Thirtysomething Chad Jordan suffers from a terrible affliction: he’s a good Catholic boy suffering from terminal sensitivity and old-fashioned values.
Chad’s longtime girlfriend has just left him for a job in Washington, D.C., and he’s dreading re-entering a world in which he never felt comfortable: dating.
Author Geoffrey McKeel has a knack for summarizing characters in pithy phrases that convey a wealth of information. One of Chad’s two best friends, Dan, “once went five full years without using a curse word.” His other friend, Brody, “sported the charm of a hotel concierge wrapped into a tall, greased torpedo of a man.”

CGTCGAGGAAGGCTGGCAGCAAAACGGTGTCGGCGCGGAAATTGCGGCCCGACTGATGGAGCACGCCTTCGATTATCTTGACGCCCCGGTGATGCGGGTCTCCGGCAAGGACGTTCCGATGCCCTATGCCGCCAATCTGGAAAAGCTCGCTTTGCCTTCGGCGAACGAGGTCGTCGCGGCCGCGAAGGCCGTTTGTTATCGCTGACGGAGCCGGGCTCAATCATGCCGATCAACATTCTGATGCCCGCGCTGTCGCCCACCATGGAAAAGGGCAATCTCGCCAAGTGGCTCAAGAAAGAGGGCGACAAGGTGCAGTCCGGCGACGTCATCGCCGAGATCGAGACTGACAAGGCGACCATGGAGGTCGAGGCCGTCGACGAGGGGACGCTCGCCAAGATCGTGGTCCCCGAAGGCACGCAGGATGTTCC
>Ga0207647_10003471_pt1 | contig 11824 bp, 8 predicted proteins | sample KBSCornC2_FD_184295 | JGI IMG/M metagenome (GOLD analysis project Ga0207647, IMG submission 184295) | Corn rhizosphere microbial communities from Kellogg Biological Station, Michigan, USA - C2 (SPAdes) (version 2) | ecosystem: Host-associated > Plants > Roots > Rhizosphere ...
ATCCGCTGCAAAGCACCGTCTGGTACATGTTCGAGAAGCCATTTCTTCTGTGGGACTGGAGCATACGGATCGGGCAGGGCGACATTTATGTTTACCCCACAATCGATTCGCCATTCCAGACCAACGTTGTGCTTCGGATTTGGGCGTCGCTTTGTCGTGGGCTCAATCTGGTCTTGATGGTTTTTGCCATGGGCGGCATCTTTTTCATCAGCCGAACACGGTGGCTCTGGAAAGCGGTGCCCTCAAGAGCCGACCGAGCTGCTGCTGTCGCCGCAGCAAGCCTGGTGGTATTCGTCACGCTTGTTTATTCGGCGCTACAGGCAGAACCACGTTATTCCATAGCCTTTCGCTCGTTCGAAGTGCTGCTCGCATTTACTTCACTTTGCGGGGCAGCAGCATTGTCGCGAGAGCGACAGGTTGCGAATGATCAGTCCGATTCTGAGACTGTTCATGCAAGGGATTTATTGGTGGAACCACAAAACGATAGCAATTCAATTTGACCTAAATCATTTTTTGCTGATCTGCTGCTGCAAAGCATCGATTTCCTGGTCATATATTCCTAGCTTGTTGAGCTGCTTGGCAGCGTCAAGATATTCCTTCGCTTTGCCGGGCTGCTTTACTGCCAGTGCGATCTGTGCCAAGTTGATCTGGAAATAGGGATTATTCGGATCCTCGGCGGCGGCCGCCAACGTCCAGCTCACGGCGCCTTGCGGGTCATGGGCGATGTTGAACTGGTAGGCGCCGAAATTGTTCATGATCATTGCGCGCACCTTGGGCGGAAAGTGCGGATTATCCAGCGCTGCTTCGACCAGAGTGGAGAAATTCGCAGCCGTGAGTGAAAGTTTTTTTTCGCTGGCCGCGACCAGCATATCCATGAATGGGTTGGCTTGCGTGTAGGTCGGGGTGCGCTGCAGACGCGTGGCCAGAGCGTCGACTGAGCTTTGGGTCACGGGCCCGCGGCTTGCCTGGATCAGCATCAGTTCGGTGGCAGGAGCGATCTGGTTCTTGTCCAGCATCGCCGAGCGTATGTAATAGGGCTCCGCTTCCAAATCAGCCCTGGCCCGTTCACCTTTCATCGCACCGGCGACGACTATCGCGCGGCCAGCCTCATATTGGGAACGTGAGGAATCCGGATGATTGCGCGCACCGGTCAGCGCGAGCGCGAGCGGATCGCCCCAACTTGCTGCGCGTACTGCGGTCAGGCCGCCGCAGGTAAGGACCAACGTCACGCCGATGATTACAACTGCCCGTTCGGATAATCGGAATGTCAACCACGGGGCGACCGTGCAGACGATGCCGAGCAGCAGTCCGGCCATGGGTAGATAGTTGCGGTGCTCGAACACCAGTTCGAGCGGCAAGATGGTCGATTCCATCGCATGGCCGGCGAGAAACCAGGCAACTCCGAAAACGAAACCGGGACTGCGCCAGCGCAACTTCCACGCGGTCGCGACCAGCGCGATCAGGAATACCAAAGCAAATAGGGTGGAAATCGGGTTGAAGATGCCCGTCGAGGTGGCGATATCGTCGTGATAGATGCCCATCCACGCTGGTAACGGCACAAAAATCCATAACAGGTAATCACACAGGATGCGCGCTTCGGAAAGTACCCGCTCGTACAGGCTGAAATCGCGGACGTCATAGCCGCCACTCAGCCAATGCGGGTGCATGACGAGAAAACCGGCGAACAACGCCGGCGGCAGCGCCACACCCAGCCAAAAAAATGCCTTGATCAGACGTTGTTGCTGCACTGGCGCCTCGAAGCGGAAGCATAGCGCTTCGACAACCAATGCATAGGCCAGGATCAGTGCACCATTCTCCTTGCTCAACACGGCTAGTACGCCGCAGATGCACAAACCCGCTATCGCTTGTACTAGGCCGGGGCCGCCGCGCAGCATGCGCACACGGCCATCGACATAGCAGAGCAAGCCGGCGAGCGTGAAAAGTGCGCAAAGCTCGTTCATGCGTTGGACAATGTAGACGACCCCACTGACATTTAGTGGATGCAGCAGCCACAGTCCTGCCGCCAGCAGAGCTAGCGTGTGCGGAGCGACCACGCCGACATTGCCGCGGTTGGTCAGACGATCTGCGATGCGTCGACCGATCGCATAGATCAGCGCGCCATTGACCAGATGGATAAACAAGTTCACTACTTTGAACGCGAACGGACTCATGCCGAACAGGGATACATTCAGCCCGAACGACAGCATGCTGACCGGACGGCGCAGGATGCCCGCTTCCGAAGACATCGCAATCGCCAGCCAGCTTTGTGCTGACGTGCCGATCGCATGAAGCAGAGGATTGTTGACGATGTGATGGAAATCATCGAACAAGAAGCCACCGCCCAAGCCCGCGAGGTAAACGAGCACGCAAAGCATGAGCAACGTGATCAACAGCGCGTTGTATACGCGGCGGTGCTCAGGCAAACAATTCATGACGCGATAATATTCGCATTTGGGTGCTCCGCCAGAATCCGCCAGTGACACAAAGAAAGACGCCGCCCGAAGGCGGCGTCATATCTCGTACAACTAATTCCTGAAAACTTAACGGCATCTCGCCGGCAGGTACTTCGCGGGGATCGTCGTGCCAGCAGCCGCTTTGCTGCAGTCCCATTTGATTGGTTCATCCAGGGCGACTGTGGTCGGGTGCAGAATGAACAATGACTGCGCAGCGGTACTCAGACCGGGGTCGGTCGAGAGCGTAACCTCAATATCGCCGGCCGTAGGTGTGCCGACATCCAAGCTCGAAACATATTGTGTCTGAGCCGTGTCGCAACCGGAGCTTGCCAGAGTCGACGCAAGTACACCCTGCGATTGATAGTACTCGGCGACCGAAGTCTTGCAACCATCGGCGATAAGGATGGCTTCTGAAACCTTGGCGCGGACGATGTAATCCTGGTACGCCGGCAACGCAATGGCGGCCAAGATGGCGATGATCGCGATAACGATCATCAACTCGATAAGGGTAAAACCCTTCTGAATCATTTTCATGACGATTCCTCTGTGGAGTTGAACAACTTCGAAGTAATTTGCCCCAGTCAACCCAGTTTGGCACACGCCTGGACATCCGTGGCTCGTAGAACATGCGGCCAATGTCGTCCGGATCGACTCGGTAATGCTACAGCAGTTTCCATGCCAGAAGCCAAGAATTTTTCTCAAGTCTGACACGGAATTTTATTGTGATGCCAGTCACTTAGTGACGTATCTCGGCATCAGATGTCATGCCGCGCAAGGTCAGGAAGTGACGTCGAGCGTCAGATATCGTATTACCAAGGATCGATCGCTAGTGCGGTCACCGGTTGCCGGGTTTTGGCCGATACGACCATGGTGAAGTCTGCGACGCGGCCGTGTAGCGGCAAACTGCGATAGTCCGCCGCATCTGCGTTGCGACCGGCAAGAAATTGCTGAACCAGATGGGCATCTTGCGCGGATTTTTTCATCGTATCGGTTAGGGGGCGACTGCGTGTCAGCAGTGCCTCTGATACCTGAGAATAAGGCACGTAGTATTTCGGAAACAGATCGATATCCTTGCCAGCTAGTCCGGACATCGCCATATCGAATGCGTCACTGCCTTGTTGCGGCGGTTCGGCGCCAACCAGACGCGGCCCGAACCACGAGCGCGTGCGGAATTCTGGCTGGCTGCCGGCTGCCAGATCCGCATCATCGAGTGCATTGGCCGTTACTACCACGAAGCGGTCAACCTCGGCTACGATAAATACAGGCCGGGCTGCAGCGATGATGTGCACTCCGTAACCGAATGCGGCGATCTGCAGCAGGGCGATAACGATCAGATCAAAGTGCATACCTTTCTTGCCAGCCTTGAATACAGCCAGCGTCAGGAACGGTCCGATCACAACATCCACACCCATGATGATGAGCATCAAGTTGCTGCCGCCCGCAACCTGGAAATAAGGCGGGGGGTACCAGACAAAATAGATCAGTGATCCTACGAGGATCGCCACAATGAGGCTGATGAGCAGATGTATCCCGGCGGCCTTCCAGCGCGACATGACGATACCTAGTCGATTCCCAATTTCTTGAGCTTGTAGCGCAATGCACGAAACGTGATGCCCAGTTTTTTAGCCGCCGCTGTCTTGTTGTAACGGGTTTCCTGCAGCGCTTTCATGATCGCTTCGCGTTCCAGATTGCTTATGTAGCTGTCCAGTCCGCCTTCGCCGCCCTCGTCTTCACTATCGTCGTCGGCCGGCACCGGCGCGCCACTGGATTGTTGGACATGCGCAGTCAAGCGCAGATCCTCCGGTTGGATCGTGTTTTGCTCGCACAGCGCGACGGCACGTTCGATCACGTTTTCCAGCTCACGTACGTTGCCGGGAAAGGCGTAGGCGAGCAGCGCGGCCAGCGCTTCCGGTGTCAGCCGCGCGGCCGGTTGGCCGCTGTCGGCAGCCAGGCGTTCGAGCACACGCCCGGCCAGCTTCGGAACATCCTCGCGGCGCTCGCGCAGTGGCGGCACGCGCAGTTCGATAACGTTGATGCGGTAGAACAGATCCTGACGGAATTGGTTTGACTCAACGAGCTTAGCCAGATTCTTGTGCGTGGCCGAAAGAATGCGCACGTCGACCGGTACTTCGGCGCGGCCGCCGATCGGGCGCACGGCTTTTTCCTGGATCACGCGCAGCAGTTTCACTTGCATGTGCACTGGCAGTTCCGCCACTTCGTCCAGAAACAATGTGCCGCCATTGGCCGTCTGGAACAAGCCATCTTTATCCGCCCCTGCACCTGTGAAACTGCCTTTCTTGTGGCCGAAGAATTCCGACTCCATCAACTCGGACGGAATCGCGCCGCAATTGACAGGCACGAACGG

The distressing flaw in this book is a good one to have: you wish the author had told you more. There are times where the narrative breezes over implied subplots which never bloom or suggest a scene to come which never does. Early in the narrative, for example, there is a build-up of the dinner which Chad will endure with his grandchild-hungry mother after he has told her of the break-up. But no word is spoken about it afterwards, leaving an inexplicable gap and a slight concern about whether the book will deliver on its implied promises of revelation.
Happily, the book generally delivers. The flaws of the book are easy to overlook in the overall tongue-in-cheekiness and the clever turns of phrase. But there is a tendency for repetition in some places, and the book could have profited from judicious literary liposuction.
HUNTING WITH LAWN DARTS is a frothy twist on chick lit: the main character is a nice guy looking for love and the main danger for the reader is laughing aloud in an inappropriate place.
Reviewed by Jodi McMaster for IndieReader